reported that they had held a meeting on
Friday afternoon, and they were not en?
tirely asleep; that they had taken some
preliminary action and would inform
themselves better ott the resources of the
country go as to be able to give strangers
adequate information. He said they would
have a more satisfactory report to make
at the next meeting.
Mr. Blnckford, also one of the recep?
tion committee, said they had been dis
cussiug the advisability of having some
cards printed and posted in conspicuous
places, containing the names of the re?
ception committee and where they could
be found: also the names of all the com?
Mr. Bullitt suggested that this he done I
at one.-. H - said he had forgotten what j
committees he was on and thought a mini
beruf others were like him. On motion
by Mr. I'-iiiiiti tie- reception committee
was instructed to have these cards printed
for distribution and to be posted in con?
spicuous places, such as in the hotels,
dummy line. etc.. for the accommodation
of >iraii_rers as well as the members of
Mr. Shelby, of the finance committee,
- iid they had nothing definite to report,
but they had been working on the plan
proposed at tiie last meeting for raising
fumis, and thought they had a scheme on
foot to raise from iff0,000 to $15,000 for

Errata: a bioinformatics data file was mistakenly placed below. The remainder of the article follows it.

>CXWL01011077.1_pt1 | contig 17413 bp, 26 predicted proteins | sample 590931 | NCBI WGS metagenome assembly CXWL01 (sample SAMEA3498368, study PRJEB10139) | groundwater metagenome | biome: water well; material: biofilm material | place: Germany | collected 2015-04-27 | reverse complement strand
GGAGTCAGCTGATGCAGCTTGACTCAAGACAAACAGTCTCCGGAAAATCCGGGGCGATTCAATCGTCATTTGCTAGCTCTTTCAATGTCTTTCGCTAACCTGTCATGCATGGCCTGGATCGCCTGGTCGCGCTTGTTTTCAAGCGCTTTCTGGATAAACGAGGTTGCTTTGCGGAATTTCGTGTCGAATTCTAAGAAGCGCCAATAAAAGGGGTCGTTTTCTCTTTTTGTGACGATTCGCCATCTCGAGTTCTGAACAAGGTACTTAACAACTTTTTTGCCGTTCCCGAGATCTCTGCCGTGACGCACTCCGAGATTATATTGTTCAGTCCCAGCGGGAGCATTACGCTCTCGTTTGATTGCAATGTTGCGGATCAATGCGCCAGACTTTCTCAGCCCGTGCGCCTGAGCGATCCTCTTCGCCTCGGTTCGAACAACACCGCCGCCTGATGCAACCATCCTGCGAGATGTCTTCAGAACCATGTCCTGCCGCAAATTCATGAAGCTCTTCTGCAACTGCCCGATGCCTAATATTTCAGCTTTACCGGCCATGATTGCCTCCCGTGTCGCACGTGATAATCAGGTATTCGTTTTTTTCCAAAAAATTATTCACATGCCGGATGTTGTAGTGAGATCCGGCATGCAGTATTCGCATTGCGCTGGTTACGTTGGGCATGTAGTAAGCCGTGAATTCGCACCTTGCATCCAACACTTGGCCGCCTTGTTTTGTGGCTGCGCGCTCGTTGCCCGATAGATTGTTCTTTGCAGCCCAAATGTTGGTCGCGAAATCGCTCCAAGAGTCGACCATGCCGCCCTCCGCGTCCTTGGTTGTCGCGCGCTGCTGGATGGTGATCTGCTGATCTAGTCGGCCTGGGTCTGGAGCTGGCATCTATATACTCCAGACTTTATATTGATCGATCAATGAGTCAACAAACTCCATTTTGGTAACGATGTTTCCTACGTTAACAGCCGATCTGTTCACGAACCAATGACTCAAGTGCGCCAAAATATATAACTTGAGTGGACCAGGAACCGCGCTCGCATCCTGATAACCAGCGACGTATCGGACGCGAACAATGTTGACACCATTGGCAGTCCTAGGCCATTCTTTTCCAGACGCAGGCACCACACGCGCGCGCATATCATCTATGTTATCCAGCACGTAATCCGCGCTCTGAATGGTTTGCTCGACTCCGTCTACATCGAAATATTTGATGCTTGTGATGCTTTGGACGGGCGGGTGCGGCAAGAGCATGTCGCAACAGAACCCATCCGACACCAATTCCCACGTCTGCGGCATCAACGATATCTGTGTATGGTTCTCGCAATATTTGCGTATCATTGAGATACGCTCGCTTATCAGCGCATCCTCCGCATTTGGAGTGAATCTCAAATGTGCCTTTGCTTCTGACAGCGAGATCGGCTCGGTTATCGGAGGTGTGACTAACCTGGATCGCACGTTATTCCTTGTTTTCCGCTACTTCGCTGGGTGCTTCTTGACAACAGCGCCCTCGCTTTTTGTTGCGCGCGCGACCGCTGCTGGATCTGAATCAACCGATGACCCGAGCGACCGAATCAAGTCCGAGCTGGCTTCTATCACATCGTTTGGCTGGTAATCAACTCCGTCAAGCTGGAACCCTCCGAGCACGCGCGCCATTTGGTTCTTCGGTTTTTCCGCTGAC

club purposes, but definite action of the
committee was awaiting the decision of
the trustee of the Improvement Company
in regard to signing deeds to lots for the
club, ami tii.it they expected to hear from
him soon after he had been advised by
his counsel. As to the other companies
he thought they would respond promptly
after seeing what the Improvement Com?
pany was going to do. and that the L. &
X. and S. A. & <>. railroad companies
would donate liberally when called upon.
Mr. Bullitt said tiie reason the trustee
was reluctant in giving his consent was
that three-fourths of the money realized
on sales went lo satisfy the bondholders,
and ti.e trustee thought it would he in
violation of tiie deed of trust to donate
property for the purpose indicated. He
suggested, however, that some sort of a
contract be obtained from the Improve?
ment Company, binding them to donate so
much in cash or so much in lots, calling
on them only when ii was needed, so thai
when some definite arrangements were
made with them, the other companies
would know how-to act in the matter.
Judge Mnury said the members of the
Imbodeu Company were ready to come
forward and give their due proportion as
soon as the matter could be arranged.
Mr. Shell.; -aid I ha' Mr. I nine would See
tiie officials of the Fayette Land Company
while a! Louisville this trip, and would
lay ilo- scheme before them as forcibly as
possible, und thought there would lie no
trouble in getting them to do their part.
The grievance committee had no report
to make. .Mr. Addison, chairman, said
!.is time had been pretty well engaged for
awhile, and he had only heard recently
that he was on a committee, nor did he
hardly know the character of his work,
I.nt supposed by (lie name that he iiad
been selected because he was a -kicker."